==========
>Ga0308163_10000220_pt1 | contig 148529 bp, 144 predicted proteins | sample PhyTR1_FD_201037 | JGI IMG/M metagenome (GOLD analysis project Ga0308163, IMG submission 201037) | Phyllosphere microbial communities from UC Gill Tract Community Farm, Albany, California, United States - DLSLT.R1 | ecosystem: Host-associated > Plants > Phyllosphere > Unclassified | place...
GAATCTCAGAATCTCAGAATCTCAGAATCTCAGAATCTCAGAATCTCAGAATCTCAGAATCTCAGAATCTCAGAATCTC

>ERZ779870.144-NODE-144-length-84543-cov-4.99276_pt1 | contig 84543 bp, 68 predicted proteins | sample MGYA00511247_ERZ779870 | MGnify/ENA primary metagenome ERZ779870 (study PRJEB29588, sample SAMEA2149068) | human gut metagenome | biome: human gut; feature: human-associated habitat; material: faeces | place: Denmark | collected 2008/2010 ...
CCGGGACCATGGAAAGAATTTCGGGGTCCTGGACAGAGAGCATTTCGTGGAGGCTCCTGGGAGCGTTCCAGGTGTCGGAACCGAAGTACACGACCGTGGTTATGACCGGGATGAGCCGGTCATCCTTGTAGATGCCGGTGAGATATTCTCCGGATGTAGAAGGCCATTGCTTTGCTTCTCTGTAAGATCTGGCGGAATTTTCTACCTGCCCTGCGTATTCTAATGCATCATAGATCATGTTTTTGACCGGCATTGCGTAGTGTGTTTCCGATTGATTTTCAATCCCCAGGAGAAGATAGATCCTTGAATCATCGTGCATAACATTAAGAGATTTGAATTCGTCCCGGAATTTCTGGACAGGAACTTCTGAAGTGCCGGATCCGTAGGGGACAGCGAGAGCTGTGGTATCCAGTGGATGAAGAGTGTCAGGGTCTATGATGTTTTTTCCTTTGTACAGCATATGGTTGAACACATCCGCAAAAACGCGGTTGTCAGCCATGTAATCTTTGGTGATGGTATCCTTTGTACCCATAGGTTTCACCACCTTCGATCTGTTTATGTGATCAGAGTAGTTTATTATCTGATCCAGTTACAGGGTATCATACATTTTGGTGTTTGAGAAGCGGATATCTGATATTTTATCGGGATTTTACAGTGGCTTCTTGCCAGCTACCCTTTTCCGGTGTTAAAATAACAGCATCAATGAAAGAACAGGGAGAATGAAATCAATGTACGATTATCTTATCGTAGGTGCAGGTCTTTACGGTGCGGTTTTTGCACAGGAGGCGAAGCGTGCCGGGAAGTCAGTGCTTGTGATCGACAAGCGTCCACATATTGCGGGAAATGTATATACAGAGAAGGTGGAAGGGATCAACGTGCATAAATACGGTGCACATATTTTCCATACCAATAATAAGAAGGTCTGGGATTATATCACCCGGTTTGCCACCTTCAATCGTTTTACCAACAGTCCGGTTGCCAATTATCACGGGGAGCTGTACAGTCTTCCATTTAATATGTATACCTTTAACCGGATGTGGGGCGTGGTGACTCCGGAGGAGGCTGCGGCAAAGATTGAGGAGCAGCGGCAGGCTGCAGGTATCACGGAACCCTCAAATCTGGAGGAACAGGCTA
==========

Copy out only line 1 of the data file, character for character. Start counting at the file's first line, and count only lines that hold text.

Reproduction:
>Ga0308163_10000220_pt1 | contig 148529 bp, 144 predicted proteins | sample PhyTR1_FD_201037 | JGI IMG/M metagenome (GOLD analysis project Ga0308163, IMG submission 201037) | Phyllosphere microbial communities from UC Gill Tract Community Farm, Albany, California, United States - DLSLT.R1 | ecosystem: Host-associated > Plants > Phyllosphere > Unclassified | place...